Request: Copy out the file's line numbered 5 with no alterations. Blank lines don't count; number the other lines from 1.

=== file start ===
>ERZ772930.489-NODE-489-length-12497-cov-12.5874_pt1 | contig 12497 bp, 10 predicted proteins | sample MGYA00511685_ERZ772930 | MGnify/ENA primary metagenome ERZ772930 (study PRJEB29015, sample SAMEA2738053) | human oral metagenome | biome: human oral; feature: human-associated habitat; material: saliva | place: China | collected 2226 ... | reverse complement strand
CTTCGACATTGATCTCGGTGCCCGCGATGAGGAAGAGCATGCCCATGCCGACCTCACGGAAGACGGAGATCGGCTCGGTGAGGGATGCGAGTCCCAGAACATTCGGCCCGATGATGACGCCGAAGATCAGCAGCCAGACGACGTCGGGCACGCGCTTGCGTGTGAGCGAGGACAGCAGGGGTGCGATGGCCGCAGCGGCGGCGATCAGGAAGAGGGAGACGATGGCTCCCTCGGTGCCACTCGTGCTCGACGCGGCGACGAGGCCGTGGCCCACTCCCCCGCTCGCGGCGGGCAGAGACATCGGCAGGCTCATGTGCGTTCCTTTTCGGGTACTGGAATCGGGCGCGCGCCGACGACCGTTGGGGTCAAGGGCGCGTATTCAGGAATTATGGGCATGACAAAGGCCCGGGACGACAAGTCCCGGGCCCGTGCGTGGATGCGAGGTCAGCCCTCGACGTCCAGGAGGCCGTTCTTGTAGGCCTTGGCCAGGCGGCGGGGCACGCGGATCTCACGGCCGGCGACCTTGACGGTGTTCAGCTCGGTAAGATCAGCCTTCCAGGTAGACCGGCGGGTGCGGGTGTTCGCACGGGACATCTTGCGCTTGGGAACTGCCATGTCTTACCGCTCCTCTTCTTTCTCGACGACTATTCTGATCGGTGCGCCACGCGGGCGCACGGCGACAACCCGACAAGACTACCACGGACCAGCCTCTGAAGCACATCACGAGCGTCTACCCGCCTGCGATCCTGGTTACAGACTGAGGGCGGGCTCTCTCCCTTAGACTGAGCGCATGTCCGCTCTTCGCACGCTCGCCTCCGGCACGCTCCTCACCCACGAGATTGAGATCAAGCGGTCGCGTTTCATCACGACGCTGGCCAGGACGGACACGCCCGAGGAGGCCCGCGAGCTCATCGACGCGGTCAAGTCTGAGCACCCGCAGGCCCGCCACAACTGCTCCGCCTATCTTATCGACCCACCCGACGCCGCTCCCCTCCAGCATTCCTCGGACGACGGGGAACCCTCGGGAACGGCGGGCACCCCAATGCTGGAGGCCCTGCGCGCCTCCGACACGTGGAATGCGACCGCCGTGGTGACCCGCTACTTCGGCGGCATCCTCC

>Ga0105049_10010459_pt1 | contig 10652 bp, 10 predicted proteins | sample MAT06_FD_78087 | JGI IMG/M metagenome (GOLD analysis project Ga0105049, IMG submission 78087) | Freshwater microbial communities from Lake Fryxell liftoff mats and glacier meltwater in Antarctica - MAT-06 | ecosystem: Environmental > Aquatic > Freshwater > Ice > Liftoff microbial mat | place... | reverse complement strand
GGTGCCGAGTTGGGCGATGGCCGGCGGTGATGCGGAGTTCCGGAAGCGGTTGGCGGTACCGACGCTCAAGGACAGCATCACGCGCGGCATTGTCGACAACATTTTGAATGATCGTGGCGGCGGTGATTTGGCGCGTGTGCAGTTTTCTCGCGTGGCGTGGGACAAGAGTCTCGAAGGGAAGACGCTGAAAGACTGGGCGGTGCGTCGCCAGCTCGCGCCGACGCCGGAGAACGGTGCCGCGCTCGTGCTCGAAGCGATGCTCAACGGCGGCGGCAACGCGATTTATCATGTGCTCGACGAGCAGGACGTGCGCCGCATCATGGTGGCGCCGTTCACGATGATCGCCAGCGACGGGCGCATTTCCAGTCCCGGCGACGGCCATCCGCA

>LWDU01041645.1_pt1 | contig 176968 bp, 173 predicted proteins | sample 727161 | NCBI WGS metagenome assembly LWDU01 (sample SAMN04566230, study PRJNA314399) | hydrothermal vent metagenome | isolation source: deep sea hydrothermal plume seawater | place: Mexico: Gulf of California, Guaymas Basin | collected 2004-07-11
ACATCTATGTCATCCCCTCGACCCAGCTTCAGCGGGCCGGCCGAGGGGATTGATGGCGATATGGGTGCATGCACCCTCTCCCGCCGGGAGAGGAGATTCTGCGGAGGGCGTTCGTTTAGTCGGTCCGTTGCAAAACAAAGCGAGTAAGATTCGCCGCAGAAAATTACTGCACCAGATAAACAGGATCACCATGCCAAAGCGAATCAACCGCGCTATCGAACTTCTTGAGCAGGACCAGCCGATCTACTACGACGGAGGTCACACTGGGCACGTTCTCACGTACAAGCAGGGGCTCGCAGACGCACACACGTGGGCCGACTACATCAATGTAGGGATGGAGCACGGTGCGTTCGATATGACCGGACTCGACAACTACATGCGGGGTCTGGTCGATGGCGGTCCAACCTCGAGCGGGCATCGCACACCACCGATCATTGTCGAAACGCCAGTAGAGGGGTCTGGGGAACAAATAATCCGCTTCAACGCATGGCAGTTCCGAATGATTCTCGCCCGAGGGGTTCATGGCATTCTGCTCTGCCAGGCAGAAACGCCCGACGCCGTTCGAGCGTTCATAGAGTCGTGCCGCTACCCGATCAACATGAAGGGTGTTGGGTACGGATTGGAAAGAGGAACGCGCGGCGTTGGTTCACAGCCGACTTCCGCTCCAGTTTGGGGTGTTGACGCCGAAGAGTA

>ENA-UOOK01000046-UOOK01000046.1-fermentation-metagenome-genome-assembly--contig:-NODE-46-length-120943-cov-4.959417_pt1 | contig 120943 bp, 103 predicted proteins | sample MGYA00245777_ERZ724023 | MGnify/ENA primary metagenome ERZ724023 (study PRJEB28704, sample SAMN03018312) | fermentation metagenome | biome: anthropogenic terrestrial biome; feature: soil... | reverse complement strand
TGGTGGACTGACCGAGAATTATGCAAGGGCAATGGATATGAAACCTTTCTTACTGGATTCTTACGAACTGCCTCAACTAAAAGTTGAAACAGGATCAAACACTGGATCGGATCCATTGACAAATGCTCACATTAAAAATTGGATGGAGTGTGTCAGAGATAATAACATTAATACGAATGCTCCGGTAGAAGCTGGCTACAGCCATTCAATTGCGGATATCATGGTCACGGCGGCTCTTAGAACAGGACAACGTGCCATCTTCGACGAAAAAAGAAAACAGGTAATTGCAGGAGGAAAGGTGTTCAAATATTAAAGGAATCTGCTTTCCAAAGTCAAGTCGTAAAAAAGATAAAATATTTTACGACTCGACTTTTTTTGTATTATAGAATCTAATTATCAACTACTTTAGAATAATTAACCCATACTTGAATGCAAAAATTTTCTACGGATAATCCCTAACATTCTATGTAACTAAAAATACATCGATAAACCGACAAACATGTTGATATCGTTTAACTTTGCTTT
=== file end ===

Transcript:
>LWDU01041645.1_pt1 | contig 176968 bp, 173 predicted proteins | sample 727161 | NCBI WGS metagenome assembly LWDU01 (sample SAMN04566230, study PRJNA314399) | hydrothermal vent metagenome | isolation source: deep sea hydrothermal plume seawater | place: Mexico: Gulf of California, Guaymas Basin | collected 2004-07-11